Getting Back on Track With Women’s Health Screenings
By Claudia Elliott
It’s no secret that the COVID-19 pandemic disrupted our lives. Among the disruptions — during the lockdown, millions of women skipped important health screenings, according to research by the American Cancer Society.
If you got off track — or just want to review recommended screenings — don’t beat yourself up, but do take steps to prioritize your health.
Recommendations from some leading health organizations can give you an idea of what you need to get scheduled. It’s also important for women to know that risk factors may mean beginning some screenings at a younger age or having them more often than women without the same risk factors.
Heart health screening
According to the American Heart Association, blood pressure is one of the most important screenings because high blood pressure greatly increases your risk of heart disease and stroke — and it usually has no symptoms.
If your blood pressure is below 120/80, the AHA advises that you get it checked at least once every two years, starting at age 20. If your blood pressure is higher, your doctor may want to check it more often.
Also starting at age 20 the heart association suggests having a fasting lipoprotein profile taken every four to six years. This is a blood test that lets you know your numbers for LDL (bad) cholesterol and HDL (good) cholesterol. Your doctor may want to check your cholesterol more often if you have risk factors or are over age 40.
Your weight, waist circumference and BMI (body mass index) may also be part of a cardiac screening, along with a discussion about smoking, physical activity and diet.
And because diabetes increases the risk of heart disease by about four times in women, your doctor may also want you to take a fasting plasma glucose test. The American Diabetes Association recommends that everyone test for risk of future diabetes and prediabetes beginning at age 45 and every three years thereafter if the test is normal.
The American Cancer Society offers advice about screening for a number of types of cancer including two of particular concern to women — cervical cancer and breast cancer.
According to the ACS, cervical cancer screening should start at age 25 and continue to age 65 and even people who have been vaccinated against HPV should still follow the screening recommendations for their age groups. A PAP test every three years or a primary HPV (human papillomavirus) test every five years are among the options.
The ACS does not recommend annual breast cancer screening with a mammogram before age 40. The cancer society states that women between 40 and 44 should have the option to start annual mammograms if they desire. Women ages 45 to 54 should get a mammogram annually and women 55 and over can continue annually or switch to every two years.
“Screening should continue as long as a woman is in good health and is expected to live 10 more years or longer,” according to the ACS website.
Many screenings can be accomplished during a well-woman exam, according to Dr. Kyle Heber, a board-certified internal medicine physician affiliated with Adventist Health Bakersfield.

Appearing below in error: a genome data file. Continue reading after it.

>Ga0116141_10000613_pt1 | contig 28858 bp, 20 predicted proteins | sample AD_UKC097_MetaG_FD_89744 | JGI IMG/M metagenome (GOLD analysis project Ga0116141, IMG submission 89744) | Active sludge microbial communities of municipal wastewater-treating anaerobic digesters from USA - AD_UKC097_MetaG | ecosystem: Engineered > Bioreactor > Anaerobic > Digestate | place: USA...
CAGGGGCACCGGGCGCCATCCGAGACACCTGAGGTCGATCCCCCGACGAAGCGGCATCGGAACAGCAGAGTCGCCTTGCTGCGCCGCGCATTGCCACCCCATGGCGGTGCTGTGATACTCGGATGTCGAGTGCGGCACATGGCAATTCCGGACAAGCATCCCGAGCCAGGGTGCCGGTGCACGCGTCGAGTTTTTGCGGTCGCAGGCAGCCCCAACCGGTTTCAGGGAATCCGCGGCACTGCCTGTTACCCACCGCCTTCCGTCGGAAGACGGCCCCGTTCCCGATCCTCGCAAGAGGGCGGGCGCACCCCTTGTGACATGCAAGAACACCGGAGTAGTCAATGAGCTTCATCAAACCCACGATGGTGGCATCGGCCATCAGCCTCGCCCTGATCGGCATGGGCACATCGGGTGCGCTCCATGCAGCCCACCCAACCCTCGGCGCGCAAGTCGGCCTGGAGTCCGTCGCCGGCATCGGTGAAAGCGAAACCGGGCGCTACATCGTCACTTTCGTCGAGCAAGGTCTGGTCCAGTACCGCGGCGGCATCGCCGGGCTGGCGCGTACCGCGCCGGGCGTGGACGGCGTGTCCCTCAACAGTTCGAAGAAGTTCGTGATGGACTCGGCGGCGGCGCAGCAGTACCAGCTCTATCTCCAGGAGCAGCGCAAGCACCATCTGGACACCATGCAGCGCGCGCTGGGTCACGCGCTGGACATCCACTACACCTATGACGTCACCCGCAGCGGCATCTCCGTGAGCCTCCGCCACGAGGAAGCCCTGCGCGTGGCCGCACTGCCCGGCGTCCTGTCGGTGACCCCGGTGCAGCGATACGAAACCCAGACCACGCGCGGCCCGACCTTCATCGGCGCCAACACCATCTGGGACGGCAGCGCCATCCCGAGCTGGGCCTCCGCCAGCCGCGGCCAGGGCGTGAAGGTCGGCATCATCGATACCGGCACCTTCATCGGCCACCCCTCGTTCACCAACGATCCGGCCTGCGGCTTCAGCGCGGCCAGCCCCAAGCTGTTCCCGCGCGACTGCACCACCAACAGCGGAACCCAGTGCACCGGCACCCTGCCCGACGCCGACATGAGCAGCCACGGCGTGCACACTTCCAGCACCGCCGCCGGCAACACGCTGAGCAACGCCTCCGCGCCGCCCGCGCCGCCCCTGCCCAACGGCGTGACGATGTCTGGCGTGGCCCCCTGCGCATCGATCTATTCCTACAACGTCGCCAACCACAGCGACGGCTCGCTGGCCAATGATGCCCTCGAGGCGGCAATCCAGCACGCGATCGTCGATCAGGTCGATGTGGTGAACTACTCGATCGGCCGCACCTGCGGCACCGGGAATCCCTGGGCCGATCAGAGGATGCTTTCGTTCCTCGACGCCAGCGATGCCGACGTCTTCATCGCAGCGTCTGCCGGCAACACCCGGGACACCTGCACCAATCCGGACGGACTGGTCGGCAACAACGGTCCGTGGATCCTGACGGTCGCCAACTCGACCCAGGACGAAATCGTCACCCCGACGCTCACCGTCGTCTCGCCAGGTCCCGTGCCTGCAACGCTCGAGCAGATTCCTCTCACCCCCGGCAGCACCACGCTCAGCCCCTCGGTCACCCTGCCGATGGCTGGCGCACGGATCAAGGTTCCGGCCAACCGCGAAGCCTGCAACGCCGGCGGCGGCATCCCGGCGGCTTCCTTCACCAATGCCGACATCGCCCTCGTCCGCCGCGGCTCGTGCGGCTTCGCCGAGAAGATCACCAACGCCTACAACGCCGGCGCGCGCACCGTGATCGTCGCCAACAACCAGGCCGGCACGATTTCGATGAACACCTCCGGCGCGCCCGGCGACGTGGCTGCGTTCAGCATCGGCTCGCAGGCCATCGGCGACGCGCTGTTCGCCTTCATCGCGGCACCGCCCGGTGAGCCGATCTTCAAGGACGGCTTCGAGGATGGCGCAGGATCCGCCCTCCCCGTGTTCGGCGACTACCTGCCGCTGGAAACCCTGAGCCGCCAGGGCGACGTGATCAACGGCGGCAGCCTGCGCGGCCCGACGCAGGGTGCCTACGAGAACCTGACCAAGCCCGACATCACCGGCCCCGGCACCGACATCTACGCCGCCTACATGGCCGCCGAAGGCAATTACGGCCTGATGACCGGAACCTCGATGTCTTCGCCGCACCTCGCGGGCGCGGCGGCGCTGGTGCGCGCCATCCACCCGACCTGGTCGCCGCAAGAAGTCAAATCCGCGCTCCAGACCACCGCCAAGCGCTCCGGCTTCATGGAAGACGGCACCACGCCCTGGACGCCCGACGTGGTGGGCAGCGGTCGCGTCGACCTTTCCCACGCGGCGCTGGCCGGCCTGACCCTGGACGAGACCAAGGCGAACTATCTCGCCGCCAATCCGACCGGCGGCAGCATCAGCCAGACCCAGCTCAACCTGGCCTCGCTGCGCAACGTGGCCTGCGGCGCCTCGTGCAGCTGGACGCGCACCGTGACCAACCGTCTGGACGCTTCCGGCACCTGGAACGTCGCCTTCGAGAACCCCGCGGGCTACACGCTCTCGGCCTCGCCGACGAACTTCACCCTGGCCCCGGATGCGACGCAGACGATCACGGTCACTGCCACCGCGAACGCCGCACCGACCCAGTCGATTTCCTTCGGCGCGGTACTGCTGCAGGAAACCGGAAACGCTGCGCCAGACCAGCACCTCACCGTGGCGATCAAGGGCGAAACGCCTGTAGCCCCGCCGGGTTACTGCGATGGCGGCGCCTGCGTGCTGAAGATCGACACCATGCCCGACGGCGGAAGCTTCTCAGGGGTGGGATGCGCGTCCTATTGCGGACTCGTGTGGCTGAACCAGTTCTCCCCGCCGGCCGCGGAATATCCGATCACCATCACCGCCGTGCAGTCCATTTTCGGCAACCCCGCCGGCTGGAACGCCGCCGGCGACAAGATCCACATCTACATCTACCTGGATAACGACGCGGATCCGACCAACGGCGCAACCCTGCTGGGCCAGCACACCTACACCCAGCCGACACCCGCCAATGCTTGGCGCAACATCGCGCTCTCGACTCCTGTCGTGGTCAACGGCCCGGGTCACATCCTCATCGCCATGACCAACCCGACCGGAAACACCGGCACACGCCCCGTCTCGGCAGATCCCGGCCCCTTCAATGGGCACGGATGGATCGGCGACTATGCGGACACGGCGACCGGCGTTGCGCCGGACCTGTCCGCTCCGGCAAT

“If a woman has delayed her routine cancer screenings, whether she is pre-menopausal or post-menopausal, the best next step is to simply schedule a well-woman exam with either her primary care physician or gynecologist,” Dr. Heber said.
“If she is in fact due for an updated Pap smear, then it can be done by the provider at that visit and the appropriate imaging study for her breast cancer screening can be ordered at the same time and followed up at a subsequent visit,” he said.
If a woman strongly prefers to try and consolidate everything into a single visit, Dr. Heber suggests she call her provider’s office ahead of time to request an order for her routine mammogram so she can complete it and have the results available for review at the visit.
Bakersfield Heart Hospital offerings
Cancer screenings are important, but according to the Women’s Heart Center at Bakersfield Heart Hospital, many women don’t realize that heart disease is the leading cause of death among women in the United States.
“One in eight women will develop breast cancer over the course of her lifetime, but only one in 40 will die of it,” the Bakersfield Heart Hospital reports on its website. “One in every three women will die of coronary artery disease or heart attack. One-third of these heart attacks will go undetected. More than one out of five women will have some form of cardiovascular disease.”
Fortunately, the hospital offers two easy ways for women to get in touch with their heart health.
You’ll find a free heart health assessment that you can complete yourself online at bit.ly/3QumMh7.
Or you can sign up for a health screening that includes a blood pressure test, cholesterol screening, cardiac risk assessment, one-on-one consultation with a heart health expert and a heart disease risk survey and personalized report you can take to your primary care doctor or a cardiologist, if appropriate. A $25 fee — not reimbursable by most insurance plans — is charged for this service, which you can schedule by calling 661-316-6000 or online at bit.ly/3zBHd4W.
Dignity Health Women’s Center
Dignity Health Women’s Center – Southwest also provides a range of health screenings for women including an online assessment of risk factors for bladder control issues (dignityhlth.org/3Q7XqWp). Dignity Health also offers health screenings at various locations in Bakersfield. Check out the schedule online at dignityhlth.org/3QsUiEp or call 661-861-0852.